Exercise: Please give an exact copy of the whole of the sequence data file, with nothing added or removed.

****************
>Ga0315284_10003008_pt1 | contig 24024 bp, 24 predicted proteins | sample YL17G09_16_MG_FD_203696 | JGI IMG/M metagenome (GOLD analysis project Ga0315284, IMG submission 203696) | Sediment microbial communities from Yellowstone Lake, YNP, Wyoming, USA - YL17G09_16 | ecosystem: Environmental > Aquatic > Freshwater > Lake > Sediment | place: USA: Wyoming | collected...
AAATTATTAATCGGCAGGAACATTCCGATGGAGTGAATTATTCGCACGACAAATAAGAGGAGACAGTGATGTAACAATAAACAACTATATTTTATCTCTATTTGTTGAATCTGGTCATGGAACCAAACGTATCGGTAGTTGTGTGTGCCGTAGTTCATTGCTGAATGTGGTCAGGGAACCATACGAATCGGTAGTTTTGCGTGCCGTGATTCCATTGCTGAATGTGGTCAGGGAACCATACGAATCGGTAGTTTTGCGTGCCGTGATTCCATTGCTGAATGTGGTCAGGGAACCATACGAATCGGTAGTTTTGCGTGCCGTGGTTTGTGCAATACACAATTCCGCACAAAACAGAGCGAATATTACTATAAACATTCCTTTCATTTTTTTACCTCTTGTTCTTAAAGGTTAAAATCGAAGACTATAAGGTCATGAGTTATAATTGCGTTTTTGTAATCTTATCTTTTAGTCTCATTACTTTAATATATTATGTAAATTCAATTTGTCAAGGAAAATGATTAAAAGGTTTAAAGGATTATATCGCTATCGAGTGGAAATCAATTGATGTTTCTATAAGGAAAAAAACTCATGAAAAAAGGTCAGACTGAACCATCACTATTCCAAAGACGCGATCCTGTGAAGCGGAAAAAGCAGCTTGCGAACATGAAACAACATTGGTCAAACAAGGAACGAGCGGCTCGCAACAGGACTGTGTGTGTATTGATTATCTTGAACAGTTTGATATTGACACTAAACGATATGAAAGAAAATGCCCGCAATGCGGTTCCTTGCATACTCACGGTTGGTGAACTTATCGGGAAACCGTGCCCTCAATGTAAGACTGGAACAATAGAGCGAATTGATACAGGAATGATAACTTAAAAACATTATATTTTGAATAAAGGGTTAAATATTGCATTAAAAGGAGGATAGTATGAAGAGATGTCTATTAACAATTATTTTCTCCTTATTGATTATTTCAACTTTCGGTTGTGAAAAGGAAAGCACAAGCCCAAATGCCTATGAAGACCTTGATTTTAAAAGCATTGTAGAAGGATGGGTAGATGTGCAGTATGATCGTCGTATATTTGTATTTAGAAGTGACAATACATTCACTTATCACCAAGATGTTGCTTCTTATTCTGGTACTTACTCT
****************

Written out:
>Ga0315284_10003008_pt1 | contig 24024 bp, 24 predicted proteins | sample YL17G09_16_MG_FD_203696 | JGI IMG/M metagenome (GOLD analysis project Ga0315284, IMG submission 203696) | Sediment microbial communities from Yellowstone Lake, YNP, Wyoming, USA - YL17G09_16 | ecosystem: Environmental > Aquatic > Freshwater > Lake > Sediment | place: USA: Wyoming | collected...
AAATTATTAATCGGCAGGAACATTCCGATGGAGTGAATTATTCGCACGACAAATAAGAGGAGACAGTGATGTAACAATAAACAACTATATTTTATCTCTATTTGTTGAATCTGGTCATGGAACCAAACGTATCGGTAGTTGTGTGTGCCGTAGTTCATTGCTGAATGTGGTCAGGGAACCATACGAATCGGTAGTTTTGCGTGCCGTGATTCCATTGCTGAATGTGGTCAGGGAACCATACGAATCGGTAGTTTTGCGTGCCGTGATTCCATTGCTGAATGTGGTCAGGGAACCATACGAATCGGTAGTTTTGCGTGCCGTGGTTTGTGCAATACACAATTCCGCACAAAACAGAGCGAATATTACTATAAACATTCCTTTCATTTTTTTACCTCTTGTTCTTAAAGGTTAAAATCGAAGACTATAAGGTCATGAGTTATAATTGCGTTTTTGTAATCTTATCTTTTAGTCTCATTACTTTAATATATTATGTAAATTCAATTTGTCAAGGAAAATGATTAAAAGGTTTAAAGGATTATATCGCTATCGAGTGGAAATCAATTGATGTTTCTATAAGGAAAAAAACTCATGAAAAAAGGTCAGACTGAACCATCACTATTCCAAAGACGCGATCCTGTGAAGCGGAAAAAGCAGCTTGCGAACATGAAACAACATTGGTCAAACAAGGAACGAGCGGCTCGCAACAGGACTGTGTGTGTATTGATTATCTTGAACAGTTTGATATTGACACTAAACGATATGAAAGAAAATGCCCGCAATGCGGTTCCTTGCATACTCACGGTTGGTGAACTTATCGGGAAACCGTGCCCTCAATGTAAGACTGGAACAATAGAGCGAATTGATACAGGAATGATAACTTAAAAACATTATATTTTGAATAAAGGGTTAAATATTGCATTAAAAGGAGGATAGTATGAAGAGATGTCTATTAACAATTATTTTCTCCTTATTGATTATTTCAACTTTCGGTTGTGAAAAGGAAAGCACAAGCCCAAATGCCTATGAAGACCTTGATTTTAAAAGCATTGTAGAAGGATGGGTAGATGTGCAGTATGATCGTCGTATATTTGTATTTAGAAGTGACAATACATTCACTTATCACCAAGATGTTGCTTCTTATTCTGGTACTTACTCT